Apache Mahout 0.3 has been released. Apache Mahout is a project which attempts to make machine learning both scalable and accessible. It is a sub-project of the excellent Apache Lucene project which provides open source search software.
From the project website:
The Apache Lucene project is pleased to announce the release of Apache Mahout 0.3. Highlights include:
- New: math and collections modules based on the high performance Colt library
- Faster Frequent Pattern Growth(FPGrowth) using FP-bonsai pruning
- Parallel Dirichlet process clustering (model-based clustering algorithm)
- Parallel co-occurrence based recommender
- Parallel text document to vector conversion using LLR based ngram generation
- Parallel Lanczos SVD (Singular Value Decomposition) solver
- Shell scripts for easier running of algorithms, utilities and examples
.. and much much more: code cleanup, many bug fixes and performance improvements
Details on what’s included can be found in the release notes. Downloads are available from the Apache Mirrors
Congratulations and thanks to all Mahout developers!
Apache Mahout 0.1 has been released. Apache Mahout is a project which attempts to make machine learning both scalable and accessible. It is a sub-project of the excellent Apache Lucene project which provides open source search software.
This is also the first public release of Taste collaborative filtering project ever since it was donated to Apache Mahout last year.
From the official announce email:
The Apache Lucene project is pleased to announce the release of Apache Mahout 0.1. Apache Mahout is a subproject of Apache Lucene with the goal of delivering scalable machine learning algorithm implementations under the Apache license. The first public release includes implementations for clustering, classification, collaborative filtering and evolutionary programming.
- Taste Collaborative Filtering
- Several distributed clustering implementations: k-Means, Fuzzy k-Means, Dirchlet, Mean-Shift and Canopy
- Distributed Naive Bayes and Complementary Naive Bayes classification implementations
- Distributed fitness function implementation for the Watchmaker evolutionary programming library
- Most implementations are built on top of Apache Hadoop (http://hadoop.apache.org) for scalability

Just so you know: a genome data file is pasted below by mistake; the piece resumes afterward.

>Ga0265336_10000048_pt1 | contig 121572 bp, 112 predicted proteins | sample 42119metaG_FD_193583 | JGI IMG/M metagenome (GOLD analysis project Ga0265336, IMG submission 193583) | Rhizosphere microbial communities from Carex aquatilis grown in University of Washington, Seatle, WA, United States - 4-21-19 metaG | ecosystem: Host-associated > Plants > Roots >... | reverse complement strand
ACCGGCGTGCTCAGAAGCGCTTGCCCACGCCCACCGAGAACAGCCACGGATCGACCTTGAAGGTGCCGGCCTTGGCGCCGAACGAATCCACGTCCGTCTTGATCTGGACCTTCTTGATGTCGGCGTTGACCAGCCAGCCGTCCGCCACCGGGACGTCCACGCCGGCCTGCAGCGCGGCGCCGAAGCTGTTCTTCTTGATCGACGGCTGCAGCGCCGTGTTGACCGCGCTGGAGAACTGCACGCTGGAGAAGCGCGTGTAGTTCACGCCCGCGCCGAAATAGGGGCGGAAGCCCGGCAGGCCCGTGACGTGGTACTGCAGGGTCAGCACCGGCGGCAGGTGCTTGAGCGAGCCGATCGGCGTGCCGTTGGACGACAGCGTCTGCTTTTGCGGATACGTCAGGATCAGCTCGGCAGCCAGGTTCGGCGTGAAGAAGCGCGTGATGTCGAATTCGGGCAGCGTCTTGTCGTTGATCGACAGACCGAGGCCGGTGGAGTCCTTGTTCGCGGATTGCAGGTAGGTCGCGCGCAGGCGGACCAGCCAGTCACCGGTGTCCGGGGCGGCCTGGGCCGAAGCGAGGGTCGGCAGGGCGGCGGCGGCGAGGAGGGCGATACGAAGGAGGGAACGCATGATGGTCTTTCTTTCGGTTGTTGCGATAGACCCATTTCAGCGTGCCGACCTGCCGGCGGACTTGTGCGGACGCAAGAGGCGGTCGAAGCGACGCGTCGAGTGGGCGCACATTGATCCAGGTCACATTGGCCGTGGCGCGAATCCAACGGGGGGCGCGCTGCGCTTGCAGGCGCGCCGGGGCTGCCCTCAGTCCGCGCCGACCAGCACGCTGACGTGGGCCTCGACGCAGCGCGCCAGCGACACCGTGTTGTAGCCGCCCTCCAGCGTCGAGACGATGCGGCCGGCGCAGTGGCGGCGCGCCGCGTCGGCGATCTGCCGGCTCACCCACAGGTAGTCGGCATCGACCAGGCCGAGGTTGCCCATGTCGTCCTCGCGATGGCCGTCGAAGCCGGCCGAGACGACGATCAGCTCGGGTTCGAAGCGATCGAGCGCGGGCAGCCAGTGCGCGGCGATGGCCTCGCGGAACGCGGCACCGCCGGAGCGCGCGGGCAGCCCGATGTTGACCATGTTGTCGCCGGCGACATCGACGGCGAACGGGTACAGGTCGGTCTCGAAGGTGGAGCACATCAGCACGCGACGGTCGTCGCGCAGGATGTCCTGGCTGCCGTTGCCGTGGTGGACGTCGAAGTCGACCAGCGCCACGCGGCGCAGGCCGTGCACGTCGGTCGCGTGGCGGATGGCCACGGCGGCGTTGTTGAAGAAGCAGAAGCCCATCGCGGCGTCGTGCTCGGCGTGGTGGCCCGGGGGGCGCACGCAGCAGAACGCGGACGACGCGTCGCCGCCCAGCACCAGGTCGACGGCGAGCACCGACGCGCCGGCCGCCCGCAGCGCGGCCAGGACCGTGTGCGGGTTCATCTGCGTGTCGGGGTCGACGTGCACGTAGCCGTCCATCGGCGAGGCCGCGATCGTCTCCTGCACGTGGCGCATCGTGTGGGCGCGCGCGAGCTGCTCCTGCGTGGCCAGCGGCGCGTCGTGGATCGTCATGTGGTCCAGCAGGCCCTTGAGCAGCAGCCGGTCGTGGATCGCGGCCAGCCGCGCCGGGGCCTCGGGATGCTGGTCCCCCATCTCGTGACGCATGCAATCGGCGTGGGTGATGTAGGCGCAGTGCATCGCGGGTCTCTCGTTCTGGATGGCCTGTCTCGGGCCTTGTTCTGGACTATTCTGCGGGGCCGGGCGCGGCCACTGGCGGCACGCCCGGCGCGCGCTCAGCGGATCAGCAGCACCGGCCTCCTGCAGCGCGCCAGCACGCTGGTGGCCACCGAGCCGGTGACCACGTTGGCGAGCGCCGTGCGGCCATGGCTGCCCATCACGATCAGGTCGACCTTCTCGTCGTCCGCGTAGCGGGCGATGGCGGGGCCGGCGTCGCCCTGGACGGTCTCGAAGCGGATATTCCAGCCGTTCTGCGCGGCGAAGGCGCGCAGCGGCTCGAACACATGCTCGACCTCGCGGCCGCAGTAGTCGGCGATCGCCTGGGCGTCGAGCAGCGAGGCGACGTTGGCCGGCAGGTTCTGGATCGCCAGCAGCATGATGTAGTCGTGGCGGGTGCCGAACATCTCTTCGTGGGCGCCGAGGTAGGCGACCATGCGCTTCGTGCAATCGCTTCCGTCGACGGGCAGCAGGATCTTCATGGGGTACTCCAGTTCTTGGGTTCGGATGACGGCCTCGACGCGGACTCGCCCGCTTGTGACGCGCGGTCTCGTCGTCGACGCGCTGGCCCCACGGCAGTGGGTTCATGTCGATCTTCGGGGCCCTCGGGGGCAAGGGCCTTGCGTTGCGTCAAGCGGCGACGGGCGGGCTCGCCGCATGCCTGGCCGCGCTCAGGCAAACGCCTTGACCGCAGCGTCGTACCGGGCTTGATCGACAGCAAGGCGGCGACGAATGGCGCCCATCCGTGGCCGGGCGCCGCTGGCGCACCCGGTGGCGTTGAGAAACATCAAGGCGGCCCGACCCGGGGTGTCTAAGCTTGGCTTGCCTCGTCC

Look at the announcement for more details - http://www.nabble.com/-ANNOUNCE—Apache-Mahout-0.1-Released-td22937220.html
There is a lot of interest in Mahout from the community and it had a successful year with the Google Summer of Code 2008 program
. This year again, there have been multiple proposals
and I’m sure that great things are on the way.
The Apache Mahout Wiki
has a lot of good documentation on the project as well as on machine learning in general. Their mailing list
is very active and of course, they have some great people involved, see the committers
page. I would encourage every student interested in machine learning to participate in the project.
I wish good luck to the project and the people involved in it. Keep up the great work!
Google Summer of Code program is back again this year and Apache is looking for students interested in contributing and making money with the program.
Apache Software Foundation received quite a few students with excellent proposals who did a lot of great work last year. Take a look at the last year’s proposals to get a feel of the level of competition. I’m sure there would be quite a few this year as well. A wiki page has been put up which will list all the proposals.
You can come up with their own proposals as well and add it to the wiki. However, the ASF being a community driven eco-system, it is highly recommended that you drop a line to the project mailing lists and get feedback on your proposal. That way, you will have time to convince one or more committers to sign up as mentors for your proposal. They will help you develop your proposal as well as guide you along the project with regular reviews and feedback. If your proposal attracts no mentors, it cannot be accepted for the program.
Open Source is a different ball game than academic projects and the code itself is a small part. One needs to write unit tests to inspire confidence in the code before it can be incorporated in a project. If other developers are interested in your project, they’ll want to collaborate with you. With each patch, you’ll get review comments which you may need to incorporate. There are very few places, if any, where you can get such great feedback on your work and that too, absolutely free.
Users will need documentation and tutorials about your code before they can start using it. Sometimes, one also needs to create working examples to demonstrate usage and features. Users will ask questions on your features, post bug reports and suggest enhancements. It is the open source way to courteously answer them and guide them to solutions. As the feature matures, the community also benefits from best practices, FAQs and guidelines on performance optimization. Ultimately, it is well worth the effort to learn the open source way of developing software.
I’ve been thinking about a few features which can help Solr but more on that later. For now, see the announcement on solr-dev mailing list on GSOC 2009 and reply with your ideas if you are interested.
Grant has also written a useful post with advice to aspring GSOC participants on his blog.